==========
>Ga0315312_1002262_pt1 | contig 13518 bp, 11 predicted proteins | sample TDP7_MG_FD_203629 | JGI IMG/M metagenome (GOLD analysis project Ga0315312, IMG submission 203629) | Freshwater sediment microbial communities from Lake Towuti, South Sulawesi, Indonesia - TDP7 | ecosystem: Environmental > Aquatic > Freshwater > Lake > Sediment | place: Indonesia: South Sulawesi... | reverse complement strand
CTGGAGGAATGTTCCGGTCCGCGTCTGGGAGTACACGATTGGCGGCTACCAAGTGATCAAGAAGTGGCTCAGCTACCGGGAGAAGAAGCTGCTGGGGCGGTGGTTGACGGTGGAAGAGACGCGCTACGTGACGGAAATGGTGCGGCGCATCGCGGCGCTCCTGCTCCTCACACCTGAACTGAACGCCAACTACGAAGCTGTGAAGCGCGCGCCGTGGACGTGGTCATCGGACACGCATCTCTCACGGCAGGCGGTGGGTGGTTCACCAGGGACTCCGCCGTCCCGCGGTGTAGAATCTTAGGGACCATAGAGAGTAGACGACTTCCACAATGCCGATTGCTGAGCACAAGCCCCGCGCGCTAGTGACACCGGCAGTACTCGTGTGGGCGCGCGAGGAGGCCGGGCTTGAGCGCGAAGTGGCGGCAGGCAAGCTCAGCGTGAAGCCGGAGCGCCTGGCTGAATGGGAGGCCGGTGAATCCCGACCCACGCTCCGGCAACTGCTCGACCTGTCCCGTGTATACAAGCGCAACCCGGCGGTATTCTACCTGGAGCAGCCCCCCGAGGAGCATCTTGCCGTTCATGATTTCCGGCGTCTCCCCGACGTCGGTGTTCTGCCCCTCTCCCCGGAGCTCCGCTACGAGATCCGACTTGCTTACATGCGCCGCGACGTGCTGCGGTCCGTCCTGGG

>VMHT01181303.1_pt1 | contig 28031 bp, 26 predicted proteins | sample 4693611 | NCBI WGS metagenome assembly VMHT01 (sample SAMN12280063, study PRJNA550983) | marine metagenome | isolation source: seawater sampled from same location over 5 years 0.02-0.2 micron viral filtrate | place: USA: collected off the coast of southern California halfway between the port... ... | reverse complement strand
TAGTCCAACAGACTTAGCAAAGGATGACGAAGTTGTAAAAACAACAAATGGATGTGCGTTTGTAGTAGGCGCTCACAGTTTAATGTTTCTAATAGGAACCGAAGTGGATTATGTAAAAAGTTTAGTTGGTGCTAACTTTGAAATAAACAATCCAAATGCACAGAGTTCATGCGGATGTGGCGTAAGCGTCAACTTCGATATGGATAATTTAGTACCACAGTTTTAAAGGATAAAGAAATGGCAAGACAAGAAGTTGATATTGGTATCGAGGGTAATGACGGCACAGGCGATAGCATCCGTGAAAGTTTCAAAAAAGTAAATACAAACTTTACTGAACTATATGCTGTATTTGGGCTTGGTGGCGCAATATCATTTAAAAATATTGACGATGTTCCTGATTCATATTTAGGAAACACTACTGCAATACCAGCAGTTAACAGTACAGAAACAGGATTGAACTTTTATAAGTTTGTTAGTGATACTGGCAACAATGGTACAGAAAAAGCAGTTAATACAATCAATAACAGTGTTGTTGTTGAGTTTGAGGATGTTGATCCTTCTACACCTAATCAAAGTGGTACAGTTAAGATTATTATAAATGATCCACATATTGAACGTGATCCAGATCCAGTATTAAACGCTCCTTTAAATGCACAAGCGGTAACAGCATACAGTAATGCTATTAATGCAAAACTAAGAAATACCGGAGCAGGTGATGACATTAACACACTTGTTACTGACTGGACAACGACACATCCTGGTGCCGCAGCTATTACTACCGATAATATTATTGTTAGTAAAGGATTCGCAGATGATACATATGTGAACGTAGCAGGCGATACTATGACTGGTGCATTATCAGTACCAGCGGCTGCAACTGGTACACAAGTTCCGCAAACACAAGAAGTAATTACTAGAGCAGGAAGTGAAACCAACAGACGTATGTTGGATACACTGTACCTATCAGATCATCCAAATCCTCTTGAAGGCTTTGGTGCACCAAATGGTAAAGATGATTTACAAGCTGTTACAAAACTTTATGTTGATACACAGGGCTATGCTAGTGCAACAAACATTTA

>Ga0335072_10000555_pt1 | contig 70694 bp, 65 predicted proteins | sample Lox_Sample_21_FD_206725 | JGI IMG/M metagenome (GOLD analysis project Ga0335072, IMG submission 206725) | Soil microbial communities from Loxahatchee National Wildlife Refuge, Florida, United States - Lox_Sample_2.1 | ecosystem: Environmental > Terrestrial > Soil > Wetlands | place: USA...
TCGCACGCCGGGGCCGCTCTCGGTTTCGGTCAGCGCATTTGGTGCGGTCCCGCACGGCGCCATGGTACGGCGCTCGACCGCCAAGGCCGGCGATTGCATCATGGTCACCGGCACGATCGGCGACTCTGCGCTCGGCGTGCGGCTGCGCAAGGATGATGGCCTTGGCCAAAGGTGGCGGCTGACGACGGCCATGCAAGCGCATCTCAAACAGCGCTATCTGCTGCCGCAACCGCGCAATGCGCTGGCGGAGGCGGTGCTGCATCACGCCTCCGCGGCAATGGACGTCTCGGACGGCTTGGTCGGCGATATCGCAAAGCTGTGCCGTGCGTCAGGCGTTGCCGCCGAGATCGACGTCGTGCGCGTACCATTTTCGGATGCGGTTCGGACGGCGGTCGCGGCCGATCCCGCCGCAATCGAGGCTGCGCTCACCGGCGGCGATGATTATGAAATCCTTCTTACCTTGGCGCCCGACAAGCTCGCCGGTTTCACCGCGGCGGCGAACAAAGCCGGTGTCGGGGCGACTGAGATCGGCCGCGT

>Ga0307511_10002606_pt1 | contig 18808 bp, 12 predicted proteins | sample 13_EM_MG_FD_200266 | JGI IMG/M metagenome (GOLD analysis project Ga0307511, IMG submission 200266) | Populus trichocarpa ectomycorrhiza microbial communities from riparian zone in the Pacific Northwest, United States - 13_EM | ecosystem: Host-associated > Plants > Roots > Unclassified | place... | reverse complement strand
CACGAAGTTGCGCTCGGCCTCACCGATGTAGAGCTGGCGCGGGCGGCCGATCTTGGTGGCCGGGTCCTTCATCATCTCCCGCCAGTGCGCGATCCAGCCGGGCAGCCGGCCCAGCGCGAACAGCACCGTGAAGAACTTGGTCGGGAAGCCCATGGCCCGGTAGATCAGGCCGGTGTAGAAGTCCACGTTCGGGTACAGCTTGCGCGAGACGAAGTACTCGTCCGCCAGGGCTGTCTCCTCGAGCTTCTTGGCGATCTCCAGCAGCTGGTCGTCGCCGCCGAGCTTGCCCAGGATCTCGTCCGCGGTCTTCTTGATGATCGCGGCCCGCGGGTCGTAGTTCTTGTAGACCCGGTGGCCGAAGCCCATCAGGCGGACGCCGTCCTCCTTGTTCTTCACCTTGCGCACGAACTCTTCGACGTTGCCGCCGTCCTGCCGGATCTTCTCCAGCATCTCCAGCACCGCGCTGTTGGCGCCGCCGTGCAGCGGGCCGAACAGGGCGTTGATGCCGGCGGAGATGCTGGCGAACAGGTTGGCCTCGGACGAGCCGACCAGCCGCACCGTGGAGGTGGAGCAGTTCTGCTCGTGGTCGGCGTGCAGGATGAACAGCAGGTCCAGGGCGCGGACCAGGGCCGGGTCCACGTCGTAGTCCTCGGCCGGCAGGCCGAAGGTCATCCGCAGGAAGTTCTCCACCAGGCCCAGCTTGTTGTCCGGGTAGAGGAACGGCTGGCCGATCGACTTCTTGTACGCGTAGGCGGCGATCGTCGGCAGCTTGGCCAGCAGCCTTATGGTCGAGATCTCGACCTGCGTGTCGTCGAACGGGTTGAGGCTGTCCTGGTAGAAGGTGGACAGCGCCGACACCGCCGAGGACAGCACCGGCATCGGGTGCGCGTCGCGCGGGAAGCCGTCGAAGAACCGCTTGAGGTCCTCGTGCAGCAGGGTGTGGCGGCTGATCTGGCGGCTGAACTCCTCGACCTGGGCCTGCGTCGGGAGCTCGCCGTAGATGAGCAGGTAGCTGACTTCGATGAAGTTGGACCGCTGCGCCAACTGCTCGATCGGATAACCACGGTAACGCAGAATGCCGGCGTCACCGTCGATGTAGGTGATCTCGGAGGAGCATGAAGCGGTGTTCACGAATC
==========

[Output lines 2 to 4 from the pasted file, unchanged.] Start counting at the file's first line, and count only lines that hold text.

CTGGAGGAATGTTCCGGTCCGCGTCTGGGAGTACACGATTGGCGGCTACCAAGTGATCAAGAAGTGGCTCAGCTACCGGGAGAAGAAGCTGCTGGGGCGGTGGTTGACGGTGGAAGAGACGCGCTACGTGACGGAAATGGTGCGGCGCATCGCGGCGCTCCTGCTCCTCACACCTGAACTGAACGCCAACTACGAAGCTGTGAAGCGCGCGCCGTGGACGTGGTCATCGGACACGCATCTCTCACGGCAGGCGGTGGGTGGTTCACCAGGGACTCCGCCGTCCCGCGGTGTAGAATCTTAGGGACCATAGAGAGTAGACGACTTCCACAATGCCGATTGCTGAGCACAAGCCCCGCGCGCTAGTGACACCGGCAGTACTCGTGTGGGCGCGCGAGGAGGCCGGGCTTGAGCGCGAAGTGGCGGCAGGCAAGCTCAGCGTGAAGCCGGAGCGCCTGGCTGAATGGGAGGCCGGTGAATCCCGACCCACGCTCCGGCAACTGCTCGACCTGTCCCGTGTATACAAGCGCAACCCGGCGGTATTCTACCTGGAGCAGCCCCCCGAGGAGCATCTTGCCGTTCATGATTTCCGGCGTCTCCCCGACGTCGGTGTTCTGCCCCTCTCCCCGGAGCTCCGCTACGAGATCCGACTTGCTTACATGCGCCGCGACGTGCTGCGGTCCGTCCTGGG

>VMHT01181303.1_pt1 | contig 28031 bp, 26 predicted proteins | sample 4693611 | NCBI WGS metagenome assembly VMHT01 (sample SAMN12280063, study PRJNA550983) | marine metagenome | isolation source: seawater sampled from same location over 5 years 0.02-0.2 micron viral filtrate | place: USA: collected off the coast of southern California halfway between the port... ... | reverse complement strand
TAGTCCAACAGACTTAGCAAAGGATGACGAAGTTGTAAAAACAACAAATGGATGTGCGTTTGTAGTAGGCGCTCACAGTTTAATGTTTCTAATAGGAACCGAAGTGGATTATGTAAAAAGTTTAGTTGGTGCTAACTTTGAAATAAACAATCCAAATGCACAGAGTTCATGCGGATGTGGCGTAAGCGTCAACTTCGATATGGATAATTTAGTACCACAGTTTTAAAGGATAAAGAAATGGCAAGACAAGAAGTTGATATTGGTATCGAGGGTAATGACGGCACAGGCGATAGCATCCGTGAAAGTTTCAAAAAAGTAAATACAAACTTTACTGAACTATATGCTGTATTTGGGCTTGGTGGCGCAATATCATTTAAAAATATTGACGATGTTCCTGATTCATATTTAGGAAACACTACTGCAATACCAGCAGTTAACAGTACAGAAACAGGATTGAACTTTTATAAGTTTGTTAGTGATACTGGCAACAATGGTACAGAAAAAGCAGTTAATACAATCAATAACAGTGTTGTTGTTGAGTTTGAGGATGTTGATCCTTCTACACCTAATCAAAGTGGTACAGTTAAGATTATTATAAATGATCCACATATTGAACGTGATCCAGATCCAGTATTAAACGCTCCTTTAAATGCACAAGCGGTAACAGCATACAGTAATGCTATTAATGCAAAACTAAGAAATACCGGAGCAGGTGATGACATTAACACACTTGTTACTGACTGGACAACGACACATCCTGGTGCCGCAGCTATTACTACCGATAATATTATTGTTAGTAAAGGATTCGCAGATGATACATATGTGAACGTAGCAGGCGATACTATGACTGGTGCATTATCAGTACCAGCGGCTGCAACTGGTACACAAGTTCCGCAAACACAAGAAGTAATTACTAGAGCAGGAAGTGAAACCAACAGACGTATGTTGGATACACTGTACCTATCAGATCATCCAAATCCTCTTGAAGGCTTTGGTGCACCAAATGGTAAAGATGATTTACAAGCTGTTACAAAACTTTATGTTGATACACAGGGCTATGCTAGTGCAACAAACATTTA